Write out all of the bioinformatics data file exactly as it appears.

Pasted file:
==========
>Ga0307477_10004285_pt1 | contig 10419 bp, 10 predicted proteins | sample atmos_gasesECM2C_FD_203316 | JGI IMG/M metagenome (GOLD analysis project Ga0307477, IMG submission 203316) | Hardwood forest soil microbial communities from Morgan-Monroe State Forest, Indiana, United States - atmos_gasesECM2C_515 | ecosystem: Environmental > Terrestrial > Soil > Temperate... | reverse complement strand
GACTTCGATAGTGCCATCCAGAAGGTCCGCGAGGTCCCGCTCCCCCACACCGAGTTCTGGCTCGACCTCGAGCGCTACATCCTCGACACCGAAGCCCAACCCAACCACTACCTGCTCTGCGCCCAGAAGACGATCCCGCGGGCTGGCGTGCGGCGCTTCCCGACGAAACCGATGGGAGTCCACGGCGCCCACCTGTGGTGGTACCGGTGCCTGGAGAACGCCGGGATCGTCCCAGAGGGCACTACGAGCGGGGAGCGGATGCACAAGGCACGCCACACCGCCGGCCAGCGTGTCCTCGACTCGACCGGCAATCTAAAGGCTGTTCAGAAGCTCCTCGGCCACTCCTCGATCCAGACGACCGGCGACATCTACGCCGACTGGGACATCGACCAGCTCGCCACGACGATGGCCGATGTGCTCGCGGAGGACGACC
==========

>Ga0307477_10004285_pt1 | contig 10419 bp, 10 predicted proteins | sample atmos_gasesECM2C_FD_203316 | JGI IMG/M metagenome (GOLD analysis project Ga0307477, IMG submission 203316) | Hardwood forest soil microbial communities from Morgan-Monroe State Forest, Indiana, United States - atmos_gasesECM2C_515 | ecosystem: Environmental > Terrestrial > Soil > Temperate... | reverse complement strand
GACTTCGATAGTGCCATCCAGAAGGTCCGCGAGGTCCCGCTCCCCCACACCGAGTTCTGGCTCGACCTCGAGCGCTACATCCTCGACACCGAAGCCCAACCCAACCACTACCTGCTCTGCGCCCAGAAGACGATCCCGCGGGCTGGCGTGCGGCGCTTCCCGACGAAACCGATGGGAGTCCACGGCGCCCACCTGTGGTGGTACCGGTGCCTGGAGAACGCCGGGATCGTCCCAGAGGGCACTACGAGCGGGGAGCGGATGCACAAGGCACGCCACACCGCCGGCCAGCGTGTCCTCGACTCGACCGGCAATCTAAAGGCTGTTCAGAAGCTCCTCGGCCACTCCTCGATCCAGACGACCGGCGACATCTACGCCGACTGGGACATCGACCAGCTCGCCACGACGATGGCCGATGTGCTCGCGGAGGACGACC